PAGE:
The freeze persists


Why Pak-India ties remain in a state of limbo

Pak-India relations have yet to come out of doldrums. Sometime things happen on the LoC adding fresh tensions. At other times, things go wrong in matters presumed to be under civilian jurisdiction thus stalling the process of talks. The issue of punishing those behind the Mumbai attacks, raised repeatedly by India, seems to have been put on the backburner for reasons known only to government. The PML-N has been almost eight months in power and yet there is no significant breakthrough in relations between the two countries. The Indian Commerce Minister Anand Sharma was expected to inaugurate the ‘India show’ exhibition in Lahore on Friday where he was to announce a roadmap for liberalisation of bilateral trade but media reports suggest he is unlikely to come because mistrust between the two countries over normalising bilateral trade has deepened.

This brings to question Nawaz Sharif’s avowed keenness to bring the two countries closer. Judging from the statements from the other side of the border, the Indian government was at least as keen to evolve better relations as Sharif. Were there hindrances from the Indian side? Did the PML-N government lose its earlier steam? Or was it not free to take decisions needed to facilitate the peace process on its own?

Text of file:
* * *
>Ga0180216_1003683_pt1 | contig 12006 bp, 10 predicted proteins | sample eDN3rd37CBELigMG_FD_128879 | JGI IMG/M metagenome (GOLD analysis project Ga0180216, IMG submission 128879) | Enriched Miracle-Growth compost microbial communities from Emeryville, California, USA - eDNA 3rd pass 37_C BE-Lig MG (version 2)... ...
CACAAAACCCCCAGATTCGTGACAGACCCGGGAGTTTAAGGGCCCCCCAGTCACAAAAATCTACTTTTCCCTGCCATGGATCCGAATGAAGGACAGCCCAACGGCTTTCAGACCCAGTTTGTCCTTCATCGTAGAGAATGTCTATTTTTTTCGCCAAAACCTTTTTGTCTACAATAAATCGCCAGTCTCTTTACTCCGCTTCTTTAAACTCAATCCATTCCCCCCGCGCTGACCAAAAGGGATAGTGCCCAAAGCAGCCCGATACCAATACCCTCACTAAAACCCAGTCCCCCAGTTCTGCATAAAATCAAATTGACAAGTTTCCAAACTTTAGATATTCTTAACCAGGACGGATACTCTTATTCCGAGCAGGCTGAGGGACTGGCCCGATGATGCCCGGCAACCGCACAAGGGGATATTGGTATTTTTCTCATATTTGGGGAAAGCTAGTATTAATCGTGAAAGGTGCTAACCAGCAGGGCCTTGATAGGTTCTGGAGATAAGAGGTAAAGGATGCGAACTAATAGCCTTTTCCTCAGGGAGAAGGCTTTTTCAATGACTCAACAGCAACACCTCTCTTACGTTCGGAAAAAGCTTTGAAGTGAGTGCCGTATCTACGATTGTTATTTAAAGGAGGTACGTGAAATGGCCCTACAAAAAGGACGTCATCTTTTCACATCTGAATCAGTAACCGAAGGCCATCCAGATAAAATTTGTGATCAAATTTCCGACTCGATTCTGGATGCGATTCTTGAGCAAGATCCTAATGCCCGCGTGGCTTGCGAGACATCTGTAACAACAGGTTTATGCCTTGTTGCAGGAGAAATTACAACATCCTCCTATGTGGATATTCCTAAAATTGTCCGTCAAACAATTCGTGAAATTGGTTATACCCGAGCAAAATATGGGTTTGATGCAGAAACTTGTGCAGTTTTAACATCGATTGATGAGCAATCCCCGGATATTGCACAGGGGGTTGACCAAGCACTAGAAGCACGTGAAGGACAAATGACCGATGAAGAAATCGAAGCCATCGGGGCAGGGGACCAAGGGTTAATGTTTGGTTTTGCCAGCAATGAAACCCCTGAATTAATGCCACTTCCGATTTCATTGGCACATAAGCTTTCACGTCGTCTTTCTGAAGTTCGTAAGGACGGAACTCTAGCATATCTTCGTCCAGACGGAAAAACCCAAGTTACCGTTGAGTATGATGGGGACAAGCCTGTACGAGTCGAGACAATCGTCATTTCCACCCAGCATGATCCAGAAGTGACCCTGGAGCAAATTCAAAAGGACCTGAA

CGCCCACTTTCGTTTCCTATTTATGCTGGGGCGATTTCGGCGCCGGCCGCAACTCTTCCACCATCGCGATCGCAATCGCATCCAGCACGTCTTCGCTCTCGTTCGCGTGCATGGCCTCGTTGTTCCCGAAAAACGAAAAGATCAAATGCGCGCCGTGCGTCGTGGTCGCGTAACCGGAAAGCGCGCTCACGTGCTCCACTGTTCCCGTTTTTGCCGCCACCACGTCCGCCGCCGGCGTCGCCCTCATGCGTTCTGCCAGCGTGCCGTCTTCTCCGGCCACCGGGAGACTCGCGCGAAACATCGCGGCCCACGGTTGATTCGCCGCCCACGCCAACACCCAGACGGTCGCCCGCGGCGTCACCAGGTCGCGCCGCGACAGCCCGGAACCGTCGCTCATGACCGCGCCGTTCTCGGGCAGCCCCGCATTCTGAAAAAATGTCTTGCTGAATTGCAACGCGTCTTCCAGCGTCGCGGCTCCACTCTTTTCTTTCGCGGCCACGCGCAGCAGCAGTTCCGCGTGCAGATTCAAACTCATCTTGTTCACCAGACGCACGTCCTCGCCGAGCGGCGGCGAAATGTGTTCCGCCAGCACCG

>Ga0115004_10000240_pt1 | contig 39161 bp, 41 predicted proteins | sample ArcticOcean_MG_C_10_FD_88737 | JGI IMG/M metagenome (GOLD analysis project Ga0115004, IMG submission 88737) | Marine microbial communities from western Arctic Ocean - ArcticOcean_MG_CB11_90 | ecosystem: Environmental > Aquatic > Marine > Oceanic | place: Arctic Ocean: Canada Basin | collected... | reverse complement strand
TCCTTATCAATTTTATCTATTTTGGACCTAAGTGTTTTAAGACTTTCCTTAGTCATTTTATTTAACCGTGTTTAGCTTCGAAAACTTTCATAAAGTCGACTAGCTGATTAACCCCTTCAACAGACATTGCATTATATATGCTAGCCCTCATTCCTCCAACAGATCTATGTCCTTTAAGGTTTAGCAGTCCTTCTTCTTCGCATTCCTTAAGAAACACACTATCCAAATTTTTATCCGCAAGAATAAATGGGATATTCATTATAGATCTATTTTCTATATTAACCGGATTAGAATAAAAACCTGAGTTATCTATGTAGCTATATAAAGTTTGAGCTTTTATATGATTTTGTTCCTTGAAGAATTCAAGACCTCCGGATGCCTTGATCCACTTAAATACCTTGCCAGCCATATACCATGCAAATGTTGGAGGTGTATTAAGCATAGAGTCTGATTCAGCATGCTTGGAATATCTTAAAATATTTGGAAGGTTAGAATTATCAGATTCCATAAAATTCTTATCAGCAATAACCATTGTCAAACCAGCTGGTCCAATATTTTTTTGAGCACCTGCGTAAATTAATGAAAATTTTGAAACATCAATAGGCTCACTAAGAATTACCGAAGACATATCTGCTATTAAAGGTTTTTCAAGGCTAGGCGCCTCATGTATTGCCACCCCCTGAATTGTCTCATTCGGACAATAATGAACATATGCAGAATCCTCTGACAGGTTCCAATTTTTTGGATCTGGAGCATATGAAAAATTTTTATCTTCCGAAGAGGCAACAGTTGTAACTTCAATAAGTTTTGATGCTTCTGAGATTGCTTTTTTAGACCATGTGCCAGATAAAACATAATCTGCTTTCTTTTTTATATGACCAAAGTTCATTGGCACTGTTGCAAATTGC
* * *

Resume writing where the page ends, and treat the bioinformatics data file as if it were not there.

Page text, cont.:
To make MFN status more palatable to the extremist fringe in Pakistan a new term ‘non-discriminatory market access (NDMA)’ has been coined. Commerce Minister Khurrum Dastgir had promised to give the status to India in 45 days instead of three years. This was, however, linked to access for 250-300 of Pakistani items at lowered duties. The offer was supposed to be a major political concession to the Congress party. The offer of market access by the Indian side, one learns, was not enough to persuade those opposing further opening of trade with India. New Delhi offered a timeframe of one and a half years for the market access, while Pakistan wanted implementation within six months. But then there is also a mention of ‘other elements having jumped in’ calling for linking of trade liberalisation with the resumption of composite dialogue suspended after the Mumbai terrorist attacks. Aware of the pressures exerted by ‘other elements’, Khurram Dastgir had argued that resumption of composite dialogue was vital, for one incident on the border was enough to derail the entire process.

When serious talks on trade were started a couple of years back it was maintained that increased volume of trade and commerce would generate a momentum of its own which would help in the resolution of outstanding issues. Why should one insist on initiation of the composite dialogue as a precondition then? While the Indian side has to hasten the process of granting access to Pakistani items, Islamabad needs to drop its insistence on simultaneous initiation of the composite dialogue.